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In our increasingly hyper-connected world, tech addiction in kids are no longer a rarity. A look at the whys of tech addiction, and what parents can do to tackle it.
“Beta!” She calls out. “Dinner is on the table… join us.”
A muffled answer. “Ma! I have to finish this project.”
An hour later, the door to his room is shut. As usual, she leaves his dinner in the microwave. Next morning, he wakes up late. Bleary eyed, he rushes out without breakfast, grungily dressed, hair uncombed, almost missing the school bus.
Mother realises that last night’s dinner is in the dustbin. His room is littered with wrappers of chips and chocolates, all around his PC.
Home from school. He is closeted in his room again. Friends call. He refuses to join them for a football game. He has been putting on weight and needs to exercise.
He grows angry, almost aggressive, when she suggests that she join the family for a movie.
Dinner out as a family and she manages to coax him to join.
Mother looks around the table and realises what a dysfunctional picture they make. There is barely any conversation, only glances at the tablet and smartphones with heads down, texting, even conversing on the mobile phone while eating. She herself takes a call from the office and later smiles at a forwarded joke.
One day, a call comes from his school. Her son’s grades are falling, he is not participating in school activities, projects are not done. She is stunned.
This is a family whose balance is upset by technology overuse.
A wide range of this has been seen – Nomophobia (fear of having no mobile phone) to excessive texting (100 texts/hour!) to obsession with garnering attention on social media to uninterrupted gaming.
What begins as an hour-long daily activity, may at times spiral into an obsession that consumes five to seven hours a day or more, affecting health and academic performance.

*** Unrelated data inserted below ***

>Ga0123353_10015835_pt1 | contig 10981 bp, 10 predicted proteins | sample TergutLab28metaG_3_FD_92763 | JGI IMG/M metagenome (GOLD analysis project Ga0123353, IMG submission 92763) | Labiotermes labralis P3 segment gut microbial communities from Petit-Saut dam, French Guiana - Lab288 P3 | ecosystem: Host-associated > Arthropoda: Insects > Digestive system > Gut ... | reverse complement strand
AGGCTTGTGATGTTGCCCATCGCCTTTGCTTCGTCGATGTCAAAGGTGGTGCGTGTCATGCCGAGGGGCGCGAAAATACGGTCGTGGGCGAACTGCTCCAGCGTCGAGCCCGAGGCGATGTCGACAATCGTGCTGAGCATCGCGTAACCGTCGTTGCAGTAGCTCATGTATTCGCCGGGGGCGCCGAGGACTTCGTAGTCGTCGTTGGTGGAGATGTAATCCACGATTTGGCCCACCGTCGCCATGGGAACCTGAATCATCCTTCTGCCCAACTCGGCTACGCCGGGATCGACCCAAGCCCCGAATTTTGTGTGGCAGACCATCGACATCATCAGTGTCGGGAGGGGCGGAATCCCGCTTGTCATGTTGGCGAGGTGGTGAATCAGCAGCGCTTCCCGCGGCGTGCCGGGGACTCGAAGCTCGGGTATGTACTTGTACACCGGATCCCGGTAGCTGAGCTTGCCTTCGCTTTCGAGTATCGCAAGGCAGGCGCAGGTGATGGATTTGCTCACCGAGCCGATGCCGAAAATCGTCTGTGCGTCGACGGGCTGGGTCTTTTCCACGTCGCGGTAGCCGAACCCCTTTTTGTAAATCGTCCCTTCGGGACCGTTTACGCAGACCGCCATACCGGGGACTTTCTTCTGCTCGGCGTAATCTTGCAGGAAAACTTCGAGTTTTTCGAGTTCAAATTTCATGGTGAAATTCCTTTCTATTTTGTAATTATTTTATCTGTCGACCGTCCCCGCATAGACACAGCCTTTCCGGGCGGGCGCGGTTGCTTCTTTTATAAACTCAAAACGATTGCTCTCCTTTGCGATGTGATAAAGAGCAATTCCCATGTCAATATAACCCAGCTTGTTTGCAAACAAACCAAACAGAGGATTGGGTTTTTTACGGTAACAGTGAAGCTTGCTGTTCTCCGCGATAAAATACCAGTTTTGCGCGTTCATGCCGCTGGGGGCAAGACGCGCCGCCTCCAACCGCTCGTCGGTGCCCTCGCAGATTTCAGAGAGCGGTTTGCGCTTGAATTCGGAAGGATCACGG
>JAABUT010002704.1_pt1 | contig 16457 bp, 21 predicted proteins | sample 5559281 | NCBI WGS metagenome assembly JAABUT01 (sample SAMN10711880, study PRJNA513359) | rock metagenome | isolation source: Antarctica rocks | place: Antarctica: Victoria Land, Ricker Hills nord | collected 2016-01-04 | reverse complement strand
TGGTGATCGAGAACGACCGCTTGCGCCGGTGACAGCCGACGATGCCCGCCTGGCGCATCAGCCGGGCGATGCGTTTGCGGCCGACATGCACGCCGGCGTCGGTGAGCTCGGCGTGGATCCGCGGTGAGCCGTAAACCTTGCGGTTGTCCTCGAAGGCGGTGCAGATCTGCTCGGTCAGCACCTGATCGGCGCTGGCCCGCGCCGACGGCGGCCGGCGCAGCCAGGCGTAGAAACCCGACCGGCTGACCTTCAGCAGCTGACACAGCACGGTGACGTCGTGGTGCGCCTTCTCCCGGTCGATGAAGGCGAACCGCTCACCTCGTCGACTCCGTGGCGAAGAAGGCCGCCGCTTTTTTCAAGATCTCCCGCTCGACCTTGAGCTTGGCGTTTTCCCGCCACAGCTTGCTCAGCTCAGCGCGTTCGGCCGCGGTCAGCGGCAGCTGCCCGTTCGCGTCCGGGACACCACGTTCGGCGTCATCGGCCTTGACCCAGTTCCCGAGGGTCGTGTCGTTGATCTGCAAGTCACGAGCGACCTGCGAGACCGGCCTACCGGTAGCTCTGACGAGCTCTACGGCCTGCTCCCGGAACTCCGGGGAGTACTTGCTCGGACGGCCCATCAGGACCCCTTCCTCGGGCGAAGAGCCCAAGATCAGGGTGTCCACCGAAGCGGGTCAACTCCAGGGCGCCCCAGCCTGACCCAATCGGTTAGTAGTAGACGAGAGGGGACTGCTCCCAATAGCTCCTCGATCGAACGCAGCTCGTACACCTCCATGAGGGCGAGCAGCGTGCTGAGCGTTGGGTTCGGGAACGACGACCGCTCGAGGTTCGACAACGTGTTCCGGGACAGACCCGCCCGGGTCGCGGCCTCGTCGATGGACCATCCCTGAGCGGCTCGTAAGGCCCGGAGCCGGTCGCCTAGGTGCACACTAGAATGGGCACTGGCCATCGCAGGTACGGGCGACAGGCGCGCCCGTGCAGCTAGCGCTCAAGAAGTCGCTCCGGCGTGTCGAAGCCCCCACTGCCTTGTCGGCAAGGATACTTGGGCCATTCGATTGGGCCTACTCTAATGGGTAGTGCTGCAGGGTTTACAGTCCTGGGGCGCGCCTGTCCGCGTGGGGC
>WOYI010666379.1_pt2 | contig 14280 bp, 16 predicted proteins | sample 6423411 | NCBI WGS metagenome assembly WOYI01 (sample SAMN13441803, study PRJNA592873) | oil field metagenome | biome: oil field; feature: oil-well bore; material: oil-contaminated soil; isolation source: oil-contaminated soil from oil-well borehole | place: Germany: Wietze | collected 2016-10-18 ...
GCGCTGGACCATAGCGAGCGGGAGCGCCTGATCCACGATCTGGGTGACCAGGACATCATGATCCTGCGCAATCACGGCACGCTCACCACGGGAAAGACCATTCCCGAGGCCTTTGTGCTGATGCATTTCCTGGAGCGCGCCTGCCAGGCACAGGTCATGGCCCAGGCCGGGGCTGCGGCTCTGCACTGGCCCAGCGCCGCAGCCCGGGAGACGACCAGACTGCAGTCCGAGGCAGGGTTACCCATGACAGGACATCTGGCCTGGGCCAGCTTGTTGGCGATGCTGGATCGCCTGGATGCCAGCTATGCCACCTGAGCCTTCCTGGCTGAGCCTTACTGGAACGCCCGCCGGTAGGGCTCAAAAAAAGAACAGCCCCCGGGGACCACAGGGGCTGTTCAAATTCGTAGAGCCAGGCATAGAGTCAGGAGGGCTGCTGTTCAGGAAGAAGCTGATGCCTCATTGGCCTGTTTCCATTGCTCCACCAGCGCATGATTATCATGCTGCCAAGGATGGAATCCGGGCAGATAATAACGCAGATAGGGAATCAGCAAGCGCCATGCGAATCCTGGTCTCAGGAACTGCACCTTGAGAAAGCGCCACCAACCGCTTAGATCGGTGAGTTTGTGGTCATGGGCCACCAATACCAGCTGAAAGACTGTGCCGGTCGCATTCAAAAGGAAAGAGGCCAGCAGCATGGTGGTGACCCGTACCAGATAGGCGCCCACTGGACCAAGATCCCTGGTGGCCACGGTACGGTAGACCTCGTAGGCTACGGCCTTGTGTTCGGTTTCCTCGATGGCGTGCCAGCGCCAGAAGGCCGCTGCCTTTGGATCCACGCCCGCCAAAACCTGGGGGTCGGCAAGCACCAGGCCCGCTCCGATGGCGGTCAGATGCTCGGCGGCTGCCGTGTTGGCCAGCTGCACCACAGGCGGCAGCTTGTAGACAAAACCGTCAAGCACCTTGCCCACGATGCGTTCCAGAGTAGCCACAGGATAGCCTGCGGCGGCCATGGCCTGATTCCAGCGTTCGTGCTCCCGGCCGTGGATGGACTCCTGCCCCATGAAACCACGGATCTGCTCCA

Typically, the youngster will shun school, friends, outdoor play, family outings, food and sleep. Often, they eat ‘fast food’ with one hand, and play with the other. Extreme cases even wear adult diapers to prevent interruptions.
Children as young as two, are ‘playing’ with tablets and smartphones. Tantrums, aggression, irritability are seen when they are not around a tech device. Simple motor skills, eyesight, posture, etc are also affected.
These are Digital Natives; children who have grown up using technology. They are exposed to internet, apps, video games, online gaming, social media at an early age. They derive their identity and social acceptance, and develop problem solving skills and communication from technology.
Normal social skills, conversation with eye contact, etc. terrify many of them, as also the thought of turning off the tech device. For example, in lecture halls, theatres.
They prefer the virtual world for its anonymity, vivid imagery, innovative thrills, ‘realistic scenarios’ and endless choices over being ‘IRL’ (in real life). Ultimately, the line between the real and virtual world blurs dangerously.
Lead by example. Keep your own phone, PC, tablet away from family activities.
Learn to unplug. The wifi, phone, PC and television can be completely turned off for some time every day, especially during dinner, prayers, get-togethers or everyday for a fixed period. Resist the urge to use the tech device as nanny for your child.
Spend some time outdoor. Encourage physical activity with your child.
Catch symptoms early. Headaches, mood swings, anxiety attacks, social isolation, weight gain or loss, falling performances at school, irritability/aggression when forced to stop, etc. are some of the typical warning signs of overuse.
Watch the mobile phone. You could set limits for its use. Prepaid cards, limited wi-fi usage and web filtering are other options.
Get help. A group of parents could form a group for this. You may even want to consult an expert if the problem is already underway – psychologists can help tackle this problem. NIMHANS in Bangalore has just opened India’s first tech de-addiction clinic.
Technology makes modern living and working easier. We are better connected, informed, entertained, and have easier access to many things. Let us integrate it into our lives without being obsessed by or being dependent on it.
“I fear the day technology will surpass our human interaction. The world will have a generation of idiots.”- Albert Einstein.
Pic credit: ars electronica (Used under a CC license)
Hi. I am an anaesthetist by profession living and working in Mumbai.
I truly love
A great piece there…..serious issues….
One small feedback (not at all related to this article!) – there’s this string of icons (of facebook, twitter etc) that appear on the left had corner of all the articles while we read them. They hide a considerable portion of the text and create a general frustration in following the lines (we have to continuously keep scrolling to avoid them!) Is it possible to have them away from the text – that’ll help!
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